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OECD’s ‘new’ narrative on economic policy isn’t exactly newBy: Avantika Goswami EU, first climate neutral continent by 2050, needs 60% reduction in emissions by 2030By: Shazneen Cyrus Gazdar Richest 1% emit twice as much carbon as poorest 50%: Oxfam reportBy: Avantika Goswami Amid hurricanes and wildfires, Trump gives science a cold shoulderBy: Shazneen Cyrus Gazdar, Avantika Goswami Climate crisis continues unabated: United in science, but are we united in action?By: Shazneen Cyrus Gazdar Enhanced food security and soil biodiversity: A climate-positive approachBy: Shazneen Cyrus Gazdar We need to treat extreme events as connected, not as anomaliesBy: Avantika Goswami

Recent Blogs

An environment engineer shows how sanitation safety planning helped Kochi Municipal Corp How to make citywide sanitation plans: Bangladesh man shows the way Capacity building key to mainstreaming onsite sanitation management How an environmental engineer used faecal sludge management to make his Telangana town clean

Make auto industry deliver on its promise

Glitz and glamour dazzled. The lure of jazzy cars at the recently concluded auto show stirred up mass hysteria, clogged roads, brought the city to a near halt. The dream sellers had them all entrapped. But the dream had a green wrapper - small cars, SUVs meeting the most stringent us norms, electric vehicles, hybrid cars, even CNG and diesel hybrid buses! The show is over. But serious questions persist. Need urgent answers. The show is definitely not over…

Making water-excreta accounts

How will India supply drinking water in cities? Many argue the problem is not inadequate water. The problem is the lack of investment in building infrastructure in cities and the lack of managerial capacities to operate the systems, once created. This line of thought then leads logically to policy reform, to invite private investment and hand over public water utilities to private parties to operate.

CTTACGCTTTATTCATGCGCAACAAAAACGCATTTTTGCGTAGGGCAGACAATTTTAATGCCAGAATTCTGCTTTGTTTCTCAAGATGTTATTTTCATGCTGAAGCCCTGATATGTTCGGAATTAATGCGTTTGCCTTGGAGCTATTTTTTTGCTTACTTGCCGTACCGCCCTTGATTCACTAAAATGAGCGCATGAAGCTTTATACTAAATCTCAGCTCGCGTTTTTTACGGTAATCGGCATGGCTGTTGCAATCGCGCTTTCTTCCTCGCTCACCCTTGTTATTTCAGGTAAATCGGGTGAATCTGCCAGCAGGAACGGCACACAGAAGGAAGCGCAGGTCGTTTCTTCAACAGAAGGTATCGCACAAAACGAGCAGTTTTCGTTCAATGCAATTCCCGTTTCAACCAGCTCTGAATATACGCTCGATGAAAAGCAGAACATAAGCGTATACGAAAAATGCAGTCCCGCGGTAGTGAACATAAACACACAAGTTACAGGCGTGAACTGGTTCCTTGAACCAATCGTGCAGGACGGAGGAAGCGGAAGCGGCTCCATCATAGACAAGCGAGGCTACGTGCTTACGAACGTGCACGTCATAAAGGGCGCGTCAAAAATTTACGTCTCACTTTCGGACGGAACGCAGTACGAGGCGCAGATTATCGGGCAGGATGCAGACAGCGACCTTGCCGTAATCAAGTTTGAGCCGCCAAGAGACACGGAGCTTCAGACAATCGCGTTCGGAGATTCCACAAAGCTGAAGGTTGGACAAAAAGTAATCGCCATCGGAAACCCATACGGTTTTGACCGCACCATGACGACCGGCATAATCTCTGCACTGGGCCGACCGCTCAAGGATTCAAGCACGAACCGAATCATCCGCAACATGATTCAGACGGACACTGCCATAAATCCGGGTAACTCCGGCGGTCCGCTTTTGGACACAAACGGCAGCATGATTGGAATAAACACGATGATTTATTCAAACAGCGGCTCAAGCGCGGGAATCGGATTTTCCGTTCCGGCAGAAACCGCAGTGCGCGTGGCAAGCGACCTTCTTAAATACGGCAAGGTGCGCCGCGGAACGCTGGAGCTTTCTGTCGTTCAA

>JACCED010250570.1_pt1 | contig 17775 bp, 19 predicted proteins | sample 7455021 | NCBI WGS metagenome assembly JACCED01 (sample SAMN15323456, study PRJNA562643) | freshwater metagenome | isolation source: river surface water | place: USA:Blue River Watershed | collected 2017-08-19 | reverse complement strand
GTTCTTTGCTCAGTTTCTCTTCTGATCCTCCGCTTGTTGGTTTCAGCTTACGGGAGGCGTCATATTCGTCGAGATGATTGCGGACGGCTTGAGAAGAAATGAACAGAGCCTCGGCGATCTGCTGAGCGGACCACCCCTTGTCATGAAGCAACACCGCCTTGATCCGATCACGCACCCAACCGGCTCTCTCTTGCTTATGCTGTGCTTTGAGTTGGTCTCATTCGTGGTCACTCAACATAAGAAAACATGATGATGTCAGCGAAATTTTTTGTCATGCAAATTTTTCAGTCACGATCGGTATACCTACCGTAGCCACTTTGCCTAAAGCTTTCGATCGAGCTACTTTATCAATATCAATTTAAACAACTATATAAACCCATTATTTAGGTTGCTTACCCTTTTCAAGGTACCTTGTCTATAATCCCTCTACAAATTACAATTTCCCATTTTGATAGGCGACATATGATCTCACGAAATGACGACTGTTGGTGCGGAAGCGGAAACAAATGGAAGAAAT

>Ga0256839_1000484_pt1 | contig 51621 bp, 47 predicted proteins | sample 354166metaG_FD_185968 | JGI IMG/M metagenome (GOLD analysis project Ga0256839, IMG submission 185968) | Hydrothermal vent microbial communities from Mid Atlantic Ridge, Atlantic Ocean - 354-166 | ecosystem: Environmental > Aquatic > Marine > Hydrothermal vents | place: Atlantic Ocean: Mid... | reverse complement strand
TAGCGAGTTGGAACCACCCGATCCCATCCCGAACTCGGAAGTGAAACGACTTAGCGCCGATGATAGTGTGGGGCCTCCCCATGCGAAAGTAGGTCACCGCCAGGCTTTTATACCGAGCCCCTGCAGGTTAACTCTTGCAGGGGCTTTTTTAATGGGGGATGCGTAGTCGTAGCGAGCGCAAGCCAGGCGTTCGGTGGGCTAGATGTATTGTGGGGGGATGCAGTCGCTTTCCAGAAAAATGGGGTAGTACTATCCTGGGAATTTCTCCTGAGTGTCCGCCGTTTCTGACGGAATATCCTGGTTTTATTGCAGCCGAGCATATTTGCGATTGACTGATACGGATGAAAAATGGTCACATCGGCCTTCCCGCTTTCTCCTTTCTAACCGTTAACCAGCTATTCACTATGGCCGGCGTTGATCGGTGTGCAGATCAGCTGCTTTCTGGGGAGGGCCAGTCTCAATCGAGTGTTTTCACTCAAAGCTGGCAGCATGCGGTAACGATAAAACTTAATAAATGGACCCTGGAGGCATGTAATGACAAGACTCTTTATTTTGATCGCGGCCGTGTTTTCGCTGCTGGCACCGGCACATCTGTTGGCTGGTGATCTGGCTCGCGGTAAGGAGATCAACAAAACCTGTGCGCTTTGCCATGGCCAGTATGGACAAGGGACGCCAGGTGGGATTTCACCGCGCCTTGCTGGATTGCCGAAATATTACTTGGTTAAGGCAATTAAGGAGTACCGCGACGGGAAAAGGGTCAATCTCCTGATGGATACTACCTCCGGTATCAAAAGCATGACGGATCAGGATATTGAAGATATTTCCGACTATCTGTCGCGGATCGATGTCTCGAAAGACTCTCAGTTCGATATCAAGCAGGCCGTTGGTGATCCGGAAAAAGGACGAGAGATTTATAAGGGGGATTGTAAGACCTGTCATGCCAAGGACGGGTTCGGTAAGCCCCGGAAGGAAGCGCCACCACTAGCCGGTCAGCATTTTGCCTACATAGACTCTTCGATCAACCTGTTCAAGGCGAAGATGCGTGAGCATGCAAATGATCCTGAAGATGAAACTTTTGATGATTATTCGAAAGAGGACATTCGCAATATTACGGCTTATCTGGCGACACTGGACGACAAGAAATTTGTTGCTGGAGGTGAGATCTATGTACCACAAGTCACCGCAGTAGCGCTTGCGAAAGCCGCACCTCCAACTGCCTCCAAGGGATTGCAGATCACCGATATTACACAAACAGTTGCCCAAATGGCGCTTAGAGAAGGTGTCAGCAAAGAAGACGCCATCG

Excreta's economy: a true experience

Every society must understand how the excreta it produces is managed. It teaches us many things about water, about waste, about technologies to clean, economics and politics: of who is subsidised to defecate in our societies. But, most importantly, it teaches us humility. We know so little about our own world. If we knew better, we would understand why we are failing to ensure our present and why we will all need to do things differently, if we want to safeguard our future.

From water to water

Look out of the window the next time you travel by road or by train anywhere in India. Hit a human settlement, and you will see, heaps of plastic coloured garbage apart, pools of dirty black water and drains that go nowhere. They go nowhere because we have forgotten a basic fact: if there are humans, there will be excreta. Indeed, we have also forgotten another truth about the so-called modern world: if there is water use, there will be waste. Roughly 80 per cent of the water that reaches households flows out as waste.